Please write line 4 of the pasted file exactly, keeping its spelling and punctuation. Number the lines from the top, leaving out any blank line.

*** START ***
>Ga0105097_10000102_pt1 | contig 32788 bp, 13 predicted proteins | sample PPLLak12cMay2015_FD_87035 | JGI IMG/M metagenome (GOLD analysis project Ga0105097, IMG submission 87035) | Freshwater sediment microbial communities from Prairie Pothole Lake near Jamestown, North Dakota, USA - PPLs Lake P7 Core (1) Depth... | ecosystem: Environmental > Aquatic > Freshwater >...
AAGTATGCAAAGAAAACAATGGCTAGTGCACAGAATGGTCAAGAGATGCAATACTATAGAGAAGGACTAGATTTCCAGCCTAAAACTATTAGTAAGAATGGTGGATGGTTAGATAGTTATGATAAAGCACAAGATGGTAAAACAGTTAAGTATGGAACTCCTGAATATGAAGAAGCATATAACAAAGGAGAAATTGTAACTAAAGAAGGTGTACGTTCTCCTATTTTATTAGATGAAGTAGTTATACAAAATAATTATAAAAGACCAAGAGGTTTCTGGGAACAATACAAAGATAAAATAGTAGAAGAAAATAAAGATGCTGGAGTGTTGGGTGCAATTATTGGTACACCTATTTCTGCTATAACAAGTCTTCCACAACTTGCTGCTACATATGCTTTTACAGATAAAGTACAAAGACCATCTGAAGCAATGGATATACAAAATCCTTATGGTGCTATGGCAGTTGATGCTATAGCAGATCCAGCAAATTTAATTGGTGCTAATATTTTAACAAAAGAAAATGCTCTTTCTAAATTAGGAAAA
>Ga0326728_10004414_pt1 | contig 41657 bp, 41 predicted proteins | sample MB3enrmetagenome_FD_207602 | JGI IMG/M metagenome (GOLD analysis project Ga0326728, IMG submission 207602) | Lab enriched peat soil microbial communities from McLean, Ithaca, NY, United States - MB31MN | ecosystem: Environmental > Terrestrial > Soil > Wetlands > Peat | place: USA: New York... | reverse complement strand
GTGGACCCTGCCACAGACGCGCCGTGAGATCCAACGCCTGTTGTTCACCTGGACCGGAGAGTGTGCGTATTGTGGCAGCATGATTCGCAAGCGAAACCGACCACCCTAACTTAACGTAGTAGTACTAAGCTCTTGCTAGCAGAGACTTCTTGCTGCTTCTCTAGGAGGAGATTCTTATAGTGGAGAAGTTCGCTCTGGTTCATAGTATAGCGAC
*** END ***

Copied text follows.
GTGGACCCTGCCACAGACGCGCCGTGAGATCCAACGCCTGTTGTTCACCTGGACCGGAGAGTGTGCGTATTGTGGCAGCATGATTCGCAAGCGAAACCGACCACCCTAACTTAACGTAGTAGTACTAAGCTCTTGCTAGCAGAGACTTCTTGCTGCTTCTCTAGGAGGAGATTCTTATAGTGGAGAAGTTCGCTCTGGTTCATAGTATAGCGAC